6. R K S Says:

    Would the Morman church allow a group of evangelicals to enter, attend services and tour all of the church to learn about it?

    • Jack Says:

      Look at any Mormon church and the sign on the outside says, “Visitors welcome.” As for their temples, they are open to visitors prior to their dedication and anyone can attend. Once dedicated they’re not even open to all members.

  7. Bob Says:

    It strikes me that one with their religion so outside the mainstream be given power over the lives of the entire country. I do not know if Gingrich’s faith is real. However, I can see a forgiven Gingrich in the White House before Romney. I think of King David, and Gingrich is closer to him. He is also speaking more truthfully and plainly and is not scared of our enemies. Bachman and Santorum also seem upstanding. Romney is not my primary choice, not because of hatred, but because of concern for the country and my president’s faith and adherence to it while making decisions which affect others.

  8. dmoore Says:

    There have been three clearly evangelical republican candidates that had their day in the sun only to slide dismally in the polls. For Romney, and what I know of LDS theology, despite the moral credential you listed, I and others would never vote for him. I won’t compromise on this decision. It is a sad commentary when the evangelical arm within the Republican party cannot place and solidly stand behind a capable, Christian candidate; perhaps it is due to the early split of vote among seven candidates. Equally, it is sad the moral standards of evangelicals that have grown nominal in their orthodox faith. Romney despite his religion and merits, clearly is not a Christian. There are no crosses on Mormon steeples.

    To date, Romney has won in Iowa and New Hampshire; I believe South Carolina and the soon pending primaries will provide compelling evidence of where evangelical influence is today in this country. Thanks for your blog.

    • Jack Says:

      Mormons don’t use crosses because they celebrate Christ’s resurrection, not his death. If your son were killed by someone with a gun, would you hang a gun on your wall as a remembrance of him?

  9. Jack Says:

    I don’t know if it’s coincidence or providence, but I have watched with interest over the past few months the attacks on Christmas, Tim Tebow, and religion in general and wondered what is going on in this country. In the 1600s Pilgrims and Puritans came to this land to escape religious persecution and tyranny. Freedom of religion was so important to our founding fathers that it made its way into the Bill of Rights. Yet, as we watch Christianity being attacked on all sides, there are those in the Evangelical movement who have no problem turning around and attacking Mitt Romney for his religious beliefs. Religious bigotry is just that and shouldn’t be tolerated by any First Amendment loving American. It strikes me as an affront to the Constitution.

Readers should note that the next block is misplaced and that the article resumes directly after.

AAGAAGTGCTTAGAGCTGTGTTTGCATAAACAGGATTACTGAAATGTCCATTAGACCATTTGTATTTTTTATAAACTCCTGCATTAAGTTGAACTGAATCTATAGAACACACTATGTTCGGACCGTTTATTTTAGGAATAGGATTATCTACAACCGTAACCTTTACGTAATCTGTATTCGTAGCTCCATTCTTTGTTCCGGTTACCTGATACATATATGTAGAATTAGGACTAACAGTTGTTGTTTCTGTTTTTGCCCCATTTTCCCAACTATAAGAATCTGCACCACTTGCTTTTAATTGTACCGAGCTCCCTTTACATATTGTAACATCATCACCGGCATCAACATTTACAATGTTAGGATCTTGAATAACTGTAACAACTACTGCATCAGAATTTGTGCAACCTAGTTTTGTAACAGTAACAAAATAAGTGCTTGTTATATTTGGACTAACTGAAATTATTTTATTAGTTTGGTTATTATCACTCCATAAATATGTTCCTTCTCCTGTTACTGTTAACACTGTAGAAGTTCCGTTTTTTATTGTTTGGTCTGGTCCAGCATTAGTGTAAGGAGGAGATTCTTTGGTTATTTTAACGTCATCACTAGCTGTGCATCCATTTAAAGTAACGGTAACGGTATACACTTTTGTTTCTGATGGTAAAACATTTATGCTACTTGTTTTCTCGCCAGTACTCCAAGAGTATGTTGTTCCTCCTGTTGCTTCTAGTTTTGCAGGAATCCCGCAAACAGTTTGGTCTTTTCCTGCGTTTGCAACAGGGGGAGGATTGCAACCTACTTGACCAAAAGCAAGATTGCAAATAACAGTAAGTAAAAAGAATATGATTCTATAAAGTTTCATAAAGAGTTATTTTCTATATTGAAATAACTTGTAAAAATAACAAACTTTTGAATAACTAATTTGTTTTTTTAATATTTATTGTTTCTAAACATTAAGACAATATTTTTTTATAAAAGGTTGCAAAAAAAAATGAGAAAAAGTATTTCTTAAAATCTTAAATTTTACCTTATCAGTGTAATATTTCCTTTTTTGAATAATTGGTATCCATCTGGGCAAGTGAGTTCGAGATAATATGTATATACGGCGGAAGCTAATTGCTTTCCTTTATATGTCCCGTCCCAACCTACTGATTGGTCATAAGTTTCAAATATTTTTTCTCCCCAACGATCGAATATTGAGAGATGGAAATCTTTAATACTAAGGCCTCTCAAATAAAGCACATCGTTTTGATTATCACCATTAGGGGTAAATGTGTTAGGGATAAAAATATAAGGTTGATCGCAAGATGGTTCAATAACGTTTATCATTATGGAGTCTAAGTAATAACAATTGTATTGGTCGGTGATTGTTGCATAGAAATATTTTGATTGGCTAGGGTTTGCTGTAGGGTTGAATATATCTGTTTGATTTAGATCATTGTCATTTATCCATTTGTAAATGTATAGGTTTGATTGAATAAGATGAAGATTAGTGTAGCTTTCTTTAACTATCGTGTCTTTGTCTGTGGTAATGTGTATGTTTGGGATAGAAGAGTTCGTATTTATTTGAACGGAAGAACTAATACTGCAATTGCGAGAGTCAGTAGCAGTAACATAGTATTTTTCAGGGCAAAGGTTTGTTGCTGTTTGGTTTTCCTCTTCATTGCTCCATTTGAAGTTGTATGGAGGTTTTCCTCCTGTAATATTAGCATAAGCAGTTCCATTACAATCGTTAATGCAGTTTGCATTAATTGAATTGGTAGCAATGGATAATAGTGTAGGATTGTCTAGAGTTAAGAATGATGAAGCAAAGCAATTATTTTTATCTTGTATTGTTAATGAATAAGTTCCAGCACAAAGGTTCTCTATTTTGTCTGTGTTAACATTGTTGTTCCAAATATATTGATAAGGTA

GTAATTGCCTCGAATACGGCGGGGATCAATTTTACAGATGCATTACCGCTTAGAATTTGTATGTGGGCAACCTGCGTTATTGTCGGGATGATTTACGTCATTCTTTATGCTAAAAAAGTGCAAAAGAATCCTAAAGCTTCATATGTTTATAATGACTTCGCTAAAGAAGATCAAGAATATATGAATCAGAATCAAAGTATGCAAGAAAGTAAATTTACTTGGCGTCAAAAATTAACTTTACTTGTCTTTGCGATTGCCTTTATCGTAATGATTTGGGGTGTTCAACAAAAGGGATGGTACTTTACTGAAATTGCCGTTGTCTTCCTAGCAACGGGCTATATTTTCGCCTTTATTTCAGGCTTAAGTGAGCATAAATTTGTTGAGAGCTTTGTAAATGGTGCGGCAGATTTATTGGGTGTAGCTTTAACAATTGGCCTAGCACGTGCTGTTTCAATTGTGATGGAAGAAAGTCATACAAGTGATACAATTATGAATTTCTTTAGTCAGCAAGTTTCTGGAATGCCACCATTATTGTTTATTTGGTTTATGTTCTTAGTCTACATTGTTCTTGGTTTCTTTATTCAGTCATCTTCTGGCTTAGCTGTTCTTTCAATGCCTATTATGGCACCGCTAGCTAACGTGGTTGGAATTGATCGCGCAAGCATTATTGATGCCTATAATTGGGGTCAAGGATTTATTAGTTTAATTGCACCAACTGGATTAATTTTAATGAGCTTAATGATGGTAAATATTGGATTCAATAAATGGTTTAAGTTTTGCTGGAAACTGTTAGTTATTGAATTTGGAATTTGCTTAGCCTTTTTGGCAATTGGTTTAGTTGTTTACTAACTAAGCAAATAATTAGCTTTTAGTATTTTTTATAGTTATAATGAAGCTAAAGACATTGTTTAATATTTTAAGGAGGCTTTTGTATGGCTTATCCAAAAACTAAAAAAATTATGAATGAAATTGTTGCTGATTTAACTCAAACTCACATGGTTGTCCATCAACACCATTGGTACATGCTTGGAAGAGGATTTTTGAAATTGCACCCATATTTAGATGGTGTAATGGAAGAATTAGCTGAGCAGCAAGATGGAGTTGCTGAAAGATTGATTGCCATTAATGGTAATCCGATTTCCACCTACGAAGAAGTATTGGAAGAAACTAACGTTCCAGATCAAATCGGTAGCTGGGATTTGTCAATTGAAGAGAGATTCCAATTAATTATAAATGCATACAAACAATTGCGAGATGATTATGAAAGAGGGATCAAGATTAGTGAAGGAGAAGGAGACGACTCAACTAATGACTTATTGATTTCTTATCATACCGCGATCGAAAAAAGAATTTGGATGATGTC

What difference does it make what discrepancies might exist in doctrine? What does matter is what Mormons practice socially. They are opposed to gay marriage, which was evidenced in a big way during the Prop 8 fight in California. They are very pro-family. They are against abortion. They are against legalized gambling. They are opposed to the use of illicit drugs – heck, they don’t even approve of smoking and drinking, which means lower health care costs. They believe in helping others, which they demonstrate in the wake of natural disasters by donating food, water, and clothing as well as volunteering in the clean up process regardless of the victim. They have amazing welfare and emergency preparedness plans. Nothing they do in the public arena harms society in any way, shape, or form.

    A 2010 Gallup poll showed that 59% of Mormons identify themselves as conservatives, 31% moderates, and only 8% liberal. Look at the wide range of stances taken by such Mormons as Harry Reid, Jon Huntsman, Mitt Romney, Orrin Hatch, Jeff Flake and Jason Chaffetz – they’re all over the political spectrum, which should alleviate fears that their church leaders tell them what to do and think.

    Who cares what kind of underwear they don, where they believe the Garden of Eden is, or any of that kind of stuff? What matters is the kind of lives they live. With the battle against religion intensifying we should all be coming together, not fighting amongst ourselves.

  10. natewoodwardmusic Says:

    My own emotional distaste for Mormons really has to do with their co-opting of Christianity for some hair-brained, absurd fiction about Jesus in the Americas. I think it makes Christianity–historic, orthodox Christianity–look stupid, because it uses our scriptures and purports to be “the full story” when it is not at all. I would have a harder time voting for a Mormon because, well, how could someone reasonable really believe that? I know atheists think that about us, and it’s probably not fair, but honestly, that’s it: Mormon dogma is just too goofy for me to take seriously.

    • D. Moore Says:

      It’s interesting to see the strategy of silence as Romney’s presidential campaign gets under way. While he has remained mute on his faith, different parts of the Republican part are naively content and support thinking that they have seen the totality of Romney views. The underlying question will be whether he continues to maintain this posture if elected.